Sometimes you see films that jumps out at you, grabs you by the throat and shakes you around. And Hope to Die is one of those, a French-Italo-Canadian...maybe co-production starring no others than Robert Ryan and Jean-Louis Trintignant. Not that it’s brutal or cynical film, it’s just that it’s integrity is so strong it couldn’t have been done in any other way. This is not just another normal heist-film/French-language hip thriller not starring Jean-Paul Belmondo or Alain Delon, this is something very special - maybe even a little bit magical.
We first meet Jean-Louis Trintignant’s character Froggy when he’s on the run, starting with a not so subtle reference to Once Upon a Time in the West, from what we understand is bad guys. He escapes and ends up interrupting a shoot-out involving some gangsters, lead by Charley (Robert Ryan). They think he’s involved with their enemies and takes him hostage. After a while they understand he’s not what they think he is, and the relationship between them all get more complicated. Suddenly Charley wants Froggy to help him with a heist, an impossible heist of course, and it gets even more complicated…
It’s a bit hard to completely explain the storyline of And Hope to Die, because it’s just one part cool heist cinema, the rest is an offbeat drama, close to surreal at times. One character, a supporting one, who stands out as extra absurd in the context of the story, is a woman who happens to be a real psychic and uses that against some other characters! It’s kinda dreamy and goes in a very special, close to poetic flow, with the fantastic chemistry of Ryan and Trintignant in the center of it. Around them is a small army of supporting parts, which are often played with bigger words and gestures, like the only ones who’s taking it seriously are our male leads - and the leading lady, a stunning Lea Massari. In another part we see Tisa Farrow, an actress I both consider very stiff and flat, but still hypnotic and with a great - but odd - charisma. I wish she would talk about her highly interesting career in movies.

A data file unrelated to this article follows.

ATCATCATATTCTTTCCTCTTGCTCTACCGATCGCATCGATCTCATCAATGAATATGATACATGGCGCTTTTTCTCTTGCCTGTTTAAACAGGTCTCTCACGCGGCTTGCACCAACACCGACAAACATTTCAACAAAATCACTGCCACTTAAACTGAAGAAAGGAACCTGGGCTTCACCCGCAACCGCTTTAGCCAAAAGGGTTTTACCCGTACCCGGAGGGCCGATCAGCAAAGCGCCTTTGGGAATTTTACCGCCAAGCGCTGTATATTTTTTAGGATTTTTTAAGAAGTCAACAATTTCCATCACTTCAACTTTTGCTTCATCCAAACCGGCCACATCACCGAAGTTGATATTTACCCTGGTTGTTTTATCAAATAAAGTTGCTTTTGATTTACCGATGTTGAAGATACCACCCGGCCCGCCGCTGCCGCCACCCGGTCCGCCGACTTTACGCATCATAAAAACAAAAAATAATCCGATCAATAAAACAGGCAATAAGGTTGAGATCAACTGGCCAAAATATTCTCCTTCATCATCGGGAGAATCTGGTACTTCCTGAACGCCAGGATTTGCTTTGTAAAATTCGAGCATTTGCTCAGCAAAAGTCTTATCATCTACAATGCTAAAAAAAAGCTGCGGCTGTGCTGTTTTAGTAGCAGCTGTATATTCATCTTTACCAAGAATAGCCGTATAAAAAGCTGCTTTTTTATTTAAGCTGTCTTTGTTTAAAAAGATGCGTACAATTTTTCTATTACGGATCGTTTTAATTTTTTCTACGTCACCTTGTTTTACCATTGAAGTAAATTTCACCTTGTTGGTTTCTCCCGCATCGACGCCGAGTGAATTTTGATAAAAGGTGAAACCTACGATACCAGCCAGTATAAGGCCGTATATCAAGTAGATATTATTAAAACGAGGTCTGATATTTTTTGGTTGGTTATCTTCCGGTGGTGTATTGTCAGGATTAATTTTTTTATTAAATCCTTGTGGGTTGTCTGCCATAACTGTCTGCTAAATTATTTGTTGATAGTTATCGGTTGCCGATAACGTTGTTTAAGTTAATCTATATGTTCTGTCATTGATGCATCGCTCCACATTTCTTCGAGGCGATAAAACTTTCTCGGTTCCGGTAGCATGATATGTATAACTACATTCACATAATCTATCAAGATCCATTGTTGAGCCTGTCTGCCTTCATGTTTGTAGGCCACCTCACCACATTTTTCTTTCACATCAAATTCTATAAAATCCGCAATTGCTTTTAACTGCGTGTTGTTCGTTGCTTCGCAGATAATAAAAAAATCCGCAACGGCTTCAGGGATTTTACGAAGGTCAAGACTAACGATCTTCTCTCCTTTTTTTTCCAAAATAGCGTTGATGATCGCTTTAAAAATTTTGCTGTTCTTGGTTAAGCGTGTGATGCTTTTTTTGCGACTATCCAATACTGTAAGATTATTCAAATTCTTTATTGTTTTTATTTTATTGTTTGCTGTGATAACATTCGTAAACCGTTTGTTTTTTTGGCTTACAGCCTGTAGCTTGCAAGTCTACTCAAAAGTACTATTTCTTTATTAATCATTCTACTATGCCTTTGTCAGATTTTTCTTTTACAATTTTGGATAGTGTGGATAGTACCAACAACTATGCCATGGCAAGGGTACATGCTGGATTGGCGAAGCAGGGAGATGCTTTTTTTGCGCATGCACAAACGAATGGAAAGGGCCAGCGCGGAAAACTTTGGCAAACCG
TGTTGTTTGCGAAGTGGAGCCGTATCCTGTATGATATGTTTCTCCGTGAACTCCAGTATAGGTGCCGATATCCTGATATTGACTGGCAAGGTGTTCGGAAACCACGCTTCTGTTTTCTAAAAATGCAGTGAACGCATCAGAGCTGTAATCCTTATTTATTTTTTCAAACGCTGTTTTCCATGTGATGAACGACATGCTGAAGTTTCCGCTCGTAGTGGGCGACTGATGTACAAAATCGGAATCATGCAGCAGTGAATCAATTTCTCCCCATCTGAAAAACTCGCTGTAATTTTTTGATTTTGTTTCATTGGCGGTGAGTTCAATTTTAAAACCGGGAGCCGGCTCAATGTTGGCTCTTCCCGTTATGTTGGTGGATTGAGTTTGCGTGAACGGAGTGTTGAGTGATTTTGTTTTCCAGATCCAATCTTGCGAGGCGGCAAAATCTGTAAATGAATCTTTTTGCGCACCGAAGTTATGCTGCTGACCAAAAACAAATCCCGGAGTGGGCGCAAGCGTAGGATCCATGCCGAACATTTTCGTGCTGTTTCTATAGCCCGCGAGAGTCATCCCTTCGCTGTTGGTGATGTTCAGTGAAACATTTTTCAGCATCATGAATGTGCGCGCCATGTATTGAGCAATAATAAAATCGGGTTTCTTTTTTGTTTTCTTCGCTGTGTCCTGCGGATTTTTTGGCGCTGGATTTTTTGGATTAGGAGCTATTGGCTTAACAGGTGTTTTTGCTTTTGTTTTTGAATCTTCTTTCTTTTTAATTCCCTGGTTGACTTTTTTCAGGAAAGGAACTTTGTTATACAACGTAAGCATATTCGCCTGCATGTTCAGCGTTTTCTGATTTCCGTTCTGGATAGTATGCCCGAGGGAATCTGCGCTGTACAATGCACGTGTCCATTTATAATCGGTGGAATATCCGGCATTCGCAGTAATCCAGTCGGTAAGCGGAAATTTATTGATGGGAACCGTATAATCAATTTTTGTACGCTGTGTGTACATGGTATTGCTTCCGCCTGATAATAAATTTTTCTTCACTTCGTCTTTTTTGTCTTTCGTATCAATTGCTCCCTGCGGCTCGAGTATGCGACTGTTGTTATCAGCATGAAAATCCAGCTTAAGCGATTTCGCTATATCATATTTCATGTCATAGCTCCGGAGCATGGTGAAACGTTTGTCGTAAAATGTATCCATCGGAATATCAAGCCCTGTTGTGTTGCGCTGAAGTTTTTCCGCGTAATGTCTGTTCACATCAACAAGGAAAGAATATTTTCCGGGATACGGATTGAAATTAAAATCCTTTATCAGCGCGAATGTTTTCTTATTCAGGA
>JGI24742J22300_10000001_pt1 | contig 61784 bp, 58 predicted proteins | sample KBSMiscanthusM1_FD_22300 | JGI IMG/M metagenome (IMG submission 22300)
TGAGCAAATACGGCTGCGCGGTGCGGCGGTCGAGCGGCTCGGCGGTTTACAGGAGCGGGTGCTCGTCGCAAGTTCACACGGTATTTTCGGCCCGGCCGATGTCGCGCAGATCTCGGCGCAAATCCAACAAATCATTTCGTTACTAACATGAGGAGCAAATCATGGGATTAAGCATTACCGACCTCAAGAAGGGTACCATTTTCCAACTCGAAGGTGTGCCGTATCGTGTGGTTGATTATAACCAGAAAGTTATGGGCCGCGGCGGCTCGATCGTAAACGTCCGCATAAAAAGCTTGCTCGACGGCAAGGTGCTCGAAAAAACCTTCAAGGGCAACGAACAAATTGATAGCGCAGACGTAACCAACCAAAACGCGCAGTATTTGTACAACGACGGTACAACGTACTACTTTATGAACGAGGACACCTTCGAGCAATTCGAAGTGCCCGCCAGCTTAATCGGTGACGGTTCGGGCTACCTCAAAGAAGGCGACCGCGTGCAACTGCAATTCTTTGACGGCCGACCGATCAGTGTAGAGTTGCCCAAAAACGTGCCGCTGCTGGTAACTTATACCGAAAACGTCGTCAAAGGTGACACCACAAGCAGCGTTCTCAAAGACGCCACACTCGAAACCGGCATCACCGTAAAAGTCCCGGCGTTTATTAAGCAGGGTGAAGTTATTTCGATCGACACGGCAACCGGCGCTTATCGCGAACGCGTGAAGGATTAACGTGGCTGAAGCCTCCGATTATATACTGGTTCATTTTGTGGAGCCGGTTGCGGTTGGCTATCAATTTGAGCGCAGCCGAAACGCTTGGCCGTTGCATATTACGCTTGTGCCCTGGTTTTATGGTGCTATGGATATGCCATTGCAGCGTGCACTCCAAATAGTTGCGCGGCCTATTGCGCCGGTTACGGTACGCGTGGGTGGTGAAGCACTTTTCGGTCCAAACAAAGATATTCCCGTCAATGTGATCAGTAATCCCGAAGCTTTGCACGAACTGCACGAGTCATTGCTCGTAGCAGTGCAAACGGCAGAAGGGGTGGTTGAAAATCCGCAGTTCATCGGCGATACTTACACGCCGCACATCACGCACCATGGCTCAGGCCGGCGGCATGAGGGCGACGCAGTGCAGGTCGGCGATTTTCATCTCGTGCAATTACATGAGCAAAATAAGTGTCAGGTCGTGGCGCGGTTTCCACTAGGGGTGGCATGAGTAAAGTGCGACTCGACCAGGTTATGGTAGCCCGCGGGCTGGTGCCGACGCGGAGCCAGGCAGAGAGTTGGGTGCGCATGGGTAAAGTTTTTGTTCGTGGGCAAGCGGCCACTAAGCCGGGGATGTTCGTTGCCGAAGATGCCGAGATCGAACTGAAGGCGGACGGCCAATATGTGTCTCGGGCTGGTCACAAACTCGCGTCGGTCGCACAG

One thing that came back to be while watching it was Quentin Tarantino, who MUST have seen this film at one point. He’s a self-confessed borrower to his own films and this film is no different from that. From the stylish gang of gangsters, the odd western-style theme, fast-talking supporting characters, a heavy actor like Robert Ryan, the overall feeling of being a lot smarter than similar films. But if you don’t like Tarantino, don’t worry, this movie was made long before he made movies and stands on it’s own legs without any problems.
I would like to discuss it more, but what’s extra interesting with And Hope to Die is the beginning and end, which is very cryptic. It’s a couple of children playing with marbles, but not without problems. What’s happening here? I’m not totally sure, but I think I know. It’s a bit related to 2012’s I Declare War, the Canadian coming of age film, but I won’t say more than so. It’s an idea I like, and shows in a very simple way what death, violence and crime is deep inside: a silly, stupid game.